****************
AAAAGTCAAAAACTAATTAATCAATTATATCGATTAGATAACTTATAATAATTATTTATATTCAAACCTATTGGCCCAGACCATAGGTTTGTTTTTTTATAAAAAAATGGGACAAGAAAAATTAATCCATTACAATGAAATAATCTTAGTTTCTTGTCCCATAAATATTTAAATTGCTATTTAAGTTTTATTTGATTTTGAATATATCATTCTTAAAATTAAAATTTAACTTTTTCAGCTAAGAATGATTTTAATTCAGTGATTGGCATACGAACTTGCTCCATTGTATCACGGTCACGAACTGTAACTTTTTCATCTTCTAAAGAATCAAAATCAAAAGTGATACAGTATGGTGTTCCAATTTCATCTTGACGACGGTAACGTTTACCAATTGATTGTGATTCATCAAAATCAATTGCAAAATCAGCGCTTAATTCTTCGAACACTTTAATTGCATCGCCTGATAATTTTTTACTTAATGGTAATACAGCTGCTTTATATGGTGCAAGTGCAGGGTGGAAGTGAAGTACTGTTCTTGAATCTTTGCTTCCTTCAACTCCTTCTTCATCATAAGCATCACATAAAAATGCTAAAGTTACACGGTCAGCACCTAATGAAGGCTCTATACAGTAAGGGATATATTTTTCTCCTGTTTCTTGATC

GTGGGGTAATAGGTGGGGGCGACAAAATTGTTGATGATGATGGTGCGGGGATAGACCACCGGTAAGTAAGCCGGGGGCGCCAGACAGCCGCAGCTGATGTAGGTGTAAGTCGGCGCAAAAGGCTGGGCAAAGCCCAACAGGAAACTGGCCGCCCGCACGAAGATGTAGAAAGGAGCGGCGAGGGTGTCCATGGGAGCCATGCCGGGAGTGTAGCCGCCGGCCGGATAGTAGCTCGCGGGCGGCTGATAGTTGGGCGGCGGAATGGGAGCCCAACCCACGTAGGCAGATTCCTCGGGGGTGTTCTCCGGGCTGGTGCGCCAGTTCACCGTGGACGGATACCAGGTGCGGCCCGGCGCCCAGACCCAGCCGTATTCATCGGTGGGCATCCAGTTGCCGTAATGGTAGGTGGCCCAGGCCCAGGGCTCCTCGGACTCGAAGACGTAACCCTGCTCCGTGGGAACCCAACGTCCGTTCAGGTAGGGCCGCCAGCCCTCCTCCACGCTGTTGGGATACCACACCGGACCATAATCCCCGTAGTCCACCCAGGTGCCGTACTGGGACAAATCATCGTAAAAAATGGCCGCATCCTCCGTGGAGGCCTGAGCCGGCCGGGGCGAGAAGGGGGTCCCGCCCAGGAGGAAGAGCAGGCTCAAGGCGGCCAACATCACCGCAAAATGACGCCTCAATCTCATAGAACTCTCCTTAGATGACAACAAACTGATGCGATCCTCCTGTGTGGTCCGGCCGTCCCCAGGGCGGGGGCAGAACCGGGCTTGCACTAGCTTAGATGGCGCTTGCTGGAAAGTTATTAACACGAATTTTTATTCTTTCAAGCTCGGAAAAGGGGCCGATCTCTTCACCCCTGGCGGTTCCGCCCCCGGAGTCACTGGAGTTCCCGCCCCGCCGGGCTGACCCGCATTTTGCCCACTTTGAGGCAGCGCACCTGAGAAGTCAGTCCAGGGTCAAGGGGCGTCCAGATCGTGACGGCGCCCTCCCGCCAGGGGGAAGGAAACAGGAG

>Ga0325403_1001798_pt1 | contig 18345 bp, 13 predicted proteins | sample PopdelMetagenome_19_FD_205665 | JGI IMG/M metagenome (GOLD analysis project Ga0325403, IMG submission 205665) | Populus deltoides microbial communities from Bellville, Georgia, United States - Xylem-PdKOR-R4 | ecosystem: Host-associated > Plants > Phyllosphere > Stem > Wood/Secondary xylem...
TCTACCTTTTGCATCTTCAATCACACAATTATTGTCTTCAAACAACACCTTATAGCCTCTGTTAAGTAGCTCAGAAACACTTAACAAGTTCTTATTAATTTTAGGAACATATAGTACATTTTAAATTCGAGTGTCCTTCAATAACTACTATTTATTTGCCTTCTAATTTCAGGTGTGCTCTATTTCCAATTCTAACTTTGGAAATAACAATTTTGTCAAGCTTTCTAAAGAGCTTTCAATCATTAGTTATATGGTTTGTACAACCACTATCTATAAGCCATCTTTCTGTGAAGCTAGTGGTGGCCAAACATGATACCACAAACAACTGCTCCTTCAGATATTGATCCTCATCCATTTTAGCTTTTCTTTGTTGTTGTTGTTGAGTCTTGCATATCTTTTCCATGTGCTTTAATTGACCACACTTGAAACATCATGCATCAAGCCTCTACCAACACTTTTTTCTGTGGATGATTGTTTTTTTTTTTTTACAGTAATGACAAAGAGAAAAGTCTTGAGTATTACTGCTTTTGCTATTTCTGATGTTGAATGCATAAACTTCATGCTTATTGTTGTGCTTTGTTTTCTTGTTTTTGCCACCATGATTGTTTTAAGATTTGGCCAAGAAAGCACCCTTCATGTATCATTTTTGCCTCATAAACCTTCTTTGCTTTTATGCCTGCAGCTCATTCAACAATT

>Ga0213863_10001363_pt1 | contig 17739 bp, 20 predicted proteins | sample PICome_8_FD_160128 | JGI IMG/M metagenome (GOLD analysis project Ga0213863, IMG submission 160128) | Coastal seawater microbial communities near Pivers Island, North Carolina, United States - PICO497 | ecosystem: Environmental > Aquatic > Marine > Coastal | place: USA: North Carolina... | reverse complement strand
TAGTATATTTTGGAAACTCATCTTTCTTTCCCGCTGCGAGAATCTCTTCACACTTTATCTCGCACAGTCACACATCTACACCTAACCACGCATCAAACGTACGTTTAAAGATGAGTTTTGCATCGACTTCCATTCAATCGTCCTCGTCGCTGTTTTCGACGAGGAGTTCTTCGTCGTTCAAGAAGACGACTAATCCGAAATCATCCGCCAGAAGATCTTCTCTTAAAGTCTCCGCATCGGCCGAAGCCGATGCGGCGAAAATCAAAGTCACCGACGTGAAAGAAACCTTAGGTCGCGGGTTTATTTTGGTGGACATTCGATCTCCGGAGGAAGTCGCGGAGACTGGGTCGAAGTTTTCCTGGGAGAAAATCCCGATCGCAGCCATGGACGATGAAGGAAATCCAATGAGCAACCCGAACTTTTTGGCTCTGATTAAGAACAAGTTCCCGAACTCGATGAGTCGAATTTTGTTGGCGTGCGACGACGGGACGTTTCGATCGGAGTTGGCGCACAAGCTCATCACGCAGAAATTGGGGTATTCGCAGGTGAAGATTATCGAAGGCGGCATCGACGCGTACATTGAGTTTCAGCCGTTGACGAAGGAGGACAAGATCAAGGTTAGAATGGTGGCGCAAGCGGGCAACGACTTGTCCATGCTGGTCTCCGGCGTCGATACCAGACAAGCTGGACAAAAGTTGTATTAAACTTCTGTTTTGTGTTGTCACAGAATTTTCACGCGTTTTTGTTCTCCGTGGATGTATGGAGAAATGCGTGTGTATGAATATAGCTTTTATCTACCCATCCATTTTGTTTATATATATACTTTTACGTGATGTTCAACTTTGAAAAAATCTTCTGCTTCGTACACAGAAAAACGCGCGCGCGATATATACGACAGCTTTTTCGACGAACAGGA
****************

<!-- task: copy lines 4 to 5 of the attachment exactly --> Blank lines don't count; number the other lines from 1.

TCTACCTTTTGCATCTTCAATCACACAATTATTGTCTTCAAACAACACCTTATAGCCTCTGTTAAGTAGCTCAGAAACACTTAACAAGTTCTTATTAATTTTAGGAACATATAGTACATTTTAAATTCGAGTGTCCTTCAATAACTACTATTTATTTGCCTTCTAATTTCAGGTGTGCTCTATTTCCAATTCTAACTTTGGAAATAACAATTTTGTCAAGCTTTCTAAAGAGCTTTCAATCATTAGTTATATGGTTTGTACAACCACTATCTATAAGCCATCTTTCTGTGAAGCTAGTGGTGGCCAAACATGATACCACAAACAACTGCTCCTTCAGATATTGATCCTCATCCATTTTAGCTTTTCTTTGTTGTTGTTGTTGAGTCTTGCATATCTTTTCCATGTGCTTTAATTGACCACACTTGAAACATCATGCATCAAGCCTCTACCAACACTTTTTTCTGTGGATGATTGTTTTTTTTTTTTTACAGTAATGACAAAGAGAAAAGTCTTGAGTATTACTGCTTTTGCTATTTCTGATGTTGAATGCATAAACTTCATGCTTATTGTTGTGCTTTGTTTTCTTGTTTTTGCCACCATGATTGTTTTAAGATTTGGCCAAGAAAGCACCCTTCATGTATCATTTTTGCCTCATAAACCTTCTTTGCTTTTATGCCTGCAGCTCATTCAACAATT

>Ga0213863_10001363_pt1 | contig 17739 bp, 20 predicted proteins | sample PICome_8_FD_160128 | JGI IMG/M metagenome (GOLD analysis project Ga0213863, IMG submission 160128) | Coastal seawater microbial communities near Pivers Island, North Carolina, United States - PICO497 | ecosystem: Environmental > Aquatic > Marine > Coastal | place: USA: North Carolina... | reverse complement strand